Diverse Movements in Foreign Exchange

July 19, 2013

Great stability around the $1.30 level continues to characterize the key EUR/USD relationship.  Coming into 2013, the euro was expected to trade considerably weaker than this threshold.  For the past several years, in fact, there have been analysts predicting a return to par, based on Europe’s relatively weak economy, the fragility of Europe’s banks, and the possibility of some countries abandoning the common currency.  The euro’s resilience seems to reflect several factors.

  • Central bank rhetoric can influence currencies as much as, and at times by even more, that central bank actions.  The ECB is a greater practitioner of tough love than the Fed.  The conditional hint of quantitative Fed tapering is packaged within framework that accentuates the U.S. economy’s continuing weaker-than-acceptable performance.  The ECB promises a supportive accommodative policy but warns that some goals are beyond its range of influence and that nothing will be done that undermines the basic mandate.
  • It is the habit of European leaders to act only when necessary to save the euro, investors have a healthier respect for the political commitment to not let the euro break apart.
  • Euroland’s balance of payments has improved.  A EUR 100.7 billion current account surplus was recorded over the first five months of 2013, equivalent to $26.5 billion per month.  The common currency area’s “basic balance,” which combines the current account and long-term capital flows, widened thirteen and a half-fold from EUR 19.8 billion in the first five months of 2012 to EUR 267.8 billion in January-May of 2013.

The dollar has experienced considerable strength this year against the currencies of emerging markets.  A graphic in last week’s issue of the Economist depicts losses of 10% or more between May 1 and July 9 in the Brazilian real, Australian dollar, Indian rupee, and South African rand, while the Turkish lira sank over 8%.  These economies need capital inflows to finance current account deficits, and investor sentiment in their currencies has been hurt by softer global growth prospects.  Worries about European demand have been augmented by concerns over how hard and for how long China will slow.

Emerging market monetary authorities are now responding to the risk of a vicious cycle of reinforcing currency depreciation and capital outflow activity.  Brazil’s Selic rate was recently raised 50 basis points and has climbed 175 bps since April.  Bank Indonesia also tightened its reference rate by 50 bps.  India’s marginal standby facility was lifted 200 bps to 10.25% explicitly to counter FX volatility.  In Africa, central bank rate hikes occurred recently in Zambia, Ghana, Egypt, and Tunisia.  The latest minutes from the Reserve Bank of Australia reflect greater reluctance to cut rates further partly because of the Aussie dollar’s recent slide.

An election in Japan this weekend is likely to consolidate the hold on power of Prime Minister Abe’s Liberal Democratic Party and thereby strengthen his ability to fight deflation and promote growth.  Yen depreciation was a key element of that strategy thus far.  If given a choice to have the yen stay where it is, start to strengthen or extend is decline in an orderly fashion, the government would no doubt select the last option of more depreciation.  Paradoxically, one would think that continuing ample growth and the emergence of positive inflation would lend the yen strength.  But in the present context that includes rapid growth in the monetary base, an LDP victory on Sunday that secures an upper house majority likely will be a negative factor for the currency.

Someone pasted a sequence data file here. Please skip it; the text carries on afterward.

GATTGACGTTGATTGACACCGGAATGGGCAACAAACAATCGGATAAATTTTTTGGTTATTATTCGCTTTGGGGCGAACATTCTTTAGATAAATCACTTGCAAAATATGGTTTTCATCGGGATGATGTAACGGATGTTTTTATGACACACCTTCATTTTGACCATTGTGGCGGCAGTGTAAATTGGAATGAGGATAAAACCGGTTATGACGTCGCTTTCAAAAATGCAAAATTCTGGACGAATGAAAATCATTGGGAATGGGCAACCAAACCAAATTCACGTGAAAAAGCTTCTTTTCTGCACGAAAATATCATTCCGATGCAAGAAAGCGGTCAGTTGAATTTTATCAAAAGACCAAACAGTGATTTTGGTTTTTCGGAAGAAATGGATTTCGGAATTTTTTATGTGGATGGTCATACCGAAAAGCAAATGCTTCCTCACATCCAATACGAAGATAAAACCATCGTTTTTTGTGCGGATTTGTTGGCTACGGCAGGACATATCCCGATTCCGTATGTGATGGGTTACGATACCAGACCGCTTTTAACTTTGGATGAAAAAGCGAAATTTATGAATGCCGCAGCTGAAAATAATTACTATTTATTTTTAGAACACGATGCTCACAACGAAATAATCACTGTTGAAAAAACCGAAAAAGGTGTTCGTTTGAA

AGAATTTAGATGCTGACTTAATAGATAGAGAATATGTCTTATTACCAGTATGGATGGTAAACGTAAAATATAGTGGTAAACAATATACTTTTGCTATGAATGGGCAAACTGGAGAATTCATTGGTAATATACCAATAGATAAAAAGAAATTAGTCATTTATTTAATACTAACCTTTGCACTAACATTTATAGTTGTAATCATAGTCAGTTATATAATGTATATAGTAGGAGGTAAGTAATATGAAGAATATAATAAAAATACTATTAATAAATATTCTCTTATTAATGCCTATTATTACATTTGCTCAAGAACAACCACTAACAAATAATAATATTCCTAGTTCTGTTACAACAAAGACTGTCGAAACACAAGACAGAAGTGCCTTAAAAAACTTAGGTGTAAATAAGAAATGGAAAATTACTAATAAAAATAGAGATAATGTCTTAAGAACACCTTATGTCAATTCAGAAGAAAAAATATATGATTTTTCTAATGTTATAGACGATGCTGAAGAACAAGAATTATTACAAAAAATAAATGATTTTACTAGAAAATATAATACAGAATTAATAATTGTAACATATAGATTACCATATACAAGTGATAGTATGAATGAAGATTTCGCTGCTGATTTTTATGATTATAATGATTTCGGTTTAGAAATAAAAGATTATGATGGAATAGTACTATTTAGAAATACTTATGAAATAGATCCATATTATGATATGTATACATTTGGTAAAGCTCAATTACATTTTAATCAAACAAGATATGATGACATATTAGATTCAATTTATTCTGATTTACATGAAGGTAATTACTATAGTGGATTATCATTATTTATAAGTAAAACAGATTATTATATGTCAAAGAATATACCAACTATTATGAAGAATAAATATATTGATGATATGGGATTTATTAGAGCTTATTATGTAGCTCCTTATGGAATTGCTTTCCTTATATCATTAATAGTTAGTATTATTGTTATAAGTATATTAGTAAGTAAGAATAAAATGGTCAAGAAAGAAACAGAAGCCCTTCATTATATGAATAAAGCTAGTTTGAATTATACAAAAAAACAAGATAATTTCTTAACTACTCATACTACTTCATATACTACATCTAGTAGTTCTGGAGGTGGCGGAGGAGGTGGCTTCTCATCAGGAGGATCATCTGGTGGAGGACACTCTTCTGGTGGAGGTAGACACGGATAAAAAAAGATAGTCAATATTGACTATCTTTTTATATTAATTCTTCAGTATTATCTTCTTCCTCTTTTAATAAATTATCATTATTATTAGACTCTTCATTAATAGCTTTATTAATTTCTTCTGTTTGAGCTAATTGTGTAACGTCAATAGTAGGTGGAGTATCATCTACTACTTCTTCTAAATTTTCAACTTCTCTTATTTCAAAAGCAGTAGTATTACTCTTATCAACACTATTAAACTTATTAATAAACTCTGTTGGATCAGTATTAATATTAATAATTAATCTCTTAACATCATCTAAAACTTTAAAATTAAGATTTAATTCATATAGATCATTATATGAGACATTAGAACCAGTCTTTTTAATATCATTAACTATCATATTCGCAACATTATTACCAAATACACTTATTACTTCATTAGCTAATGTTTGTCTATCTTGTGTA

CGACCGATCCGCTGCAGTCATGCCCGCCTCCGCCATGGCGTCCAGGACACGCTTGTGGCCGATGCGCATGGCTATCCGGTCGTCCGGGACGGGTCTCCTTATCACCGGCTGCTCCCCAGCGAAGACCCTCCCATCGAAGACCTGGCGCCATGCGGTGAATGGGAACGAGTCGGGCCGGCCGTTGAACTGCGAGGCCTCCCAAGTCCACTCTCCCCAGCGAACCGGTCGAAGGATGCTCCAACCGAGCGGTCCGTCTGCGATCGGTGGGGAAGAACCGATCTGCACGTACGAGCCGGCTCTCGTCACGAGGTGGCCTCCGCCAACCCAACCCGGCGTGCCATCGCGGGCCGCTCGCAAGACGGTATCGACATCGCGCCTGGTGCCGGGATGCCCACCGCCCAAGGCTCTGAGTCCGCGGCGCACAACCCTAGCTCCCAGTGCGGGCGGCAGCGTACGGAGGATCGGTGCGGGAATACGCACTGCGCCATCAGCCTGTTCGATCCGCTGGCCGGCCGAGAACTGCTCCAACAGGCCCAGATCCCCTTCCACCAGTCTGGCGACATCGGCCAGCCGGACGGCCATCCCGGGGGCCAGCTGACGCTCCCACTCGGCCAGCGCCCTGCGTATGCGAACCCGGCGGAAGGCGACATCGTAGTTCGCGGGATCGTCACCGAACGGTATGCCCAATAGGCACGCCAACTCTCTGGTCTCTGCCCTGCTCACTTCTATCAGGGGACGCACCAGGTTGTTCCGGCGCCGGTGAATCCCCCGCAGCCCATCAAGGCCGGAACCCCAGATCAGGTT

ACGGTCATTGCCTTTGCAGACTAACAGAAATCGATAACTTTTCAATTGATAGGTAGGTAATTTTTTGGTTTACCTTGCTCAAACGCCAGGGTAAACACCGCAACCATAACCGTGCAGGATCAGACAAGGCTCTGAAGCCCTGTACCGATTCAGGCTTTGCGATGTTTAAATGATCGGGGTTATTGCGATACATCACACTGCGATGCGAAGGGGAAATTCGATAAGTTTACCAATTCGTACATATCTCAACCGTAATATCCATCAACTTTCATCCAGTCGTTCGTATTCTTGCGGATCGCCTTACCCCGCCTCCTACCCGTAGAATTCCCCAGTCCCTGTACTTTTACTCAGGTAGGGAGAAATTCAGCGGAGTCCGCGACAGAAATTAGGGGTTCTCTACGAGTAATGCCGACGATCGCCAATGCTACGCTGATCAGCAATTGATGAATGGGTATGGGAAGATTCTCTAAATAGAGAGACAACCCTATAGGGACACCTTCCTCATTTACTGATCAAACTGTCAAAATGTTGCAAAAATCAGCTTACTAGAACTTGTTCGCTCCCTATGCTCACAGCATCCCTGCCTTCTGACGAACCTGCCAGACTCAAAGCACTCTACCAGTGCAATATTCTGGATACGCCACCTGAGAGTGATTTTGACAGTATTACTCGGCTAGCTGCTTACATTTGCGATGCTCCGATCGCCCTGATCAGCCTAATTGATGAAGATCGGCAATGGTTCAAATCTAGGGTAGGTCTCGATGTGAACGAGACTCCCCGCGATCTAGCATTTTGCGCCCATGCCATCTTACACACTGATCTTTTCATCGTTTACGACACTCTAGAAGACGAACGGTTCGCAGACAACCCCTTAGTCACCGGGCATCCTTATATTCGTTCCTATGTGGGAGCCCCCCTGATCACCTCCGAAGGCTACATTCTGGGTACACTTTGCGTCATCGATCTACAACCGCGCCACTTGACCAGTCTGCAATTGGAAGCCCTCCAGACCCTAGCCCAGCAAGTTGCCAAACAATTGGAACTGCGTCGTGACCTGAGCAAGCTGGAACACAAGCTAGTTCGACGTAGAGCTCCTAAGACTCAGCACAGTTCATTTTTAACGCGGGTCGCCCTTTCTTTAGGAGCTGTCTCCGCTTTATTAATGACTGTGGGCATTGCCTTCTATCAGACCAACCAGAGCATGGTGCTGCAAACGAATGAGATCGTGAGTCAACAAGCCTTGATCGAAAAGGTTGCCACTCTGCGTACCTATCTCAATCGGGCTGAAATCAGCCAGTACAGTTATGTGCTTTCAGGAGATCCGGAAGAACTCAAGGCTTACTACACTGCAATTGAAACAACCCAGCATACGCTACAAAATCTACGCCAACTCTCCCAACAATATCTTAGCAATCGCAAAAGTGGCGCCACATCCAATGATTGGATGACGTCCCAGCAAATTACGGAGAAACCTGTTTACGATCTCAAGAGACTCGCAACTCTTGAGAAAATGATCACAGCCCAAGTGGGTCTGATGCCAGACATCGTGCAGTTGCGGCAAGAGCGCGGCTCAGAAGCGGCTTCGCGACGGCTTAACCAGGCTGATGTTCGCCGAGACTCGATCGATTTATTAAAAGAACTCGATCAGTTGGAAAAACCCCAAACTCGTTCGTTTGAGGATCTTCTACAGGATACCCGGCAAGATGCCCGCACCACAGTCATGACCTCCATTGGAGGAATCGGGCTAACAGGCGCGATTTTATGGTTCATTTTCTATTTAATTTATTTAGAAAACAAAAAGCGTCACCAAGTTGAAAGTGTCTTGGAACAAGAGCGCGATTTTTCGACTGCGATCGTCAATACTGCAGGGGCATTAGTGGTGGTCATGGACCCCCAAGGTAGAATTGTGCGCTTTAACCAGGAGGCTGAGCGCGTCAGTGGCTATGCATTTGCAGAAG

Taking a cue from the Fed’s strategy, the Bank of England is considering a data-driven policy framework that puts greater stress on forward policy guidance. In this way, markets can become more confident that policy isn’t going to tighten soon but also may conclude that fresh quantitative easing is likewise not in the immediate picture.  Indeed, U.K. data have been lately better than expected.  Without a change by the Bank of England so far in 2013, sterling fell from as high as $1.6280 to as low as $1.4812, but it recently has steadied just a penny and half under its year-to-date mean of $1.54. 

Two wild cards to watch as summer evolves are the influences of uncertainty over the occupancy of the Fed chairmanship and the trend in ten-year Treasuries.  The dollar’s biggest threat on the first of these factors lies not in the identity of Mr. Bernanke’s successor but rather in uncertainty that the transition can occur seamlessly and in a timely fashion.  The 10-year yield had risen since early May lows by over a full percentage point to 2.76% earlier this month.  Only a quarter percentage point of that advance has been reversed, and the 2.50% present yield remains 54 basis points above the average level in the first half of 2013 and 71 bps greater than the 2012 mean.  That’s higher than officials believe to be consistent with an anchored fed funds rate through mid-2015, and it represents an undesirable rise in real interest rates given sub-target inflation.  Two questions to be answered in coming weeks are how Fed officials respond and how much higher long-term rates affect the U.S. economic recovery.

Copyright 2013, Larry Greenberg.  All rights reserved.  No secondary distribution without express permission.

Tags: , , , ,


Comments are closed.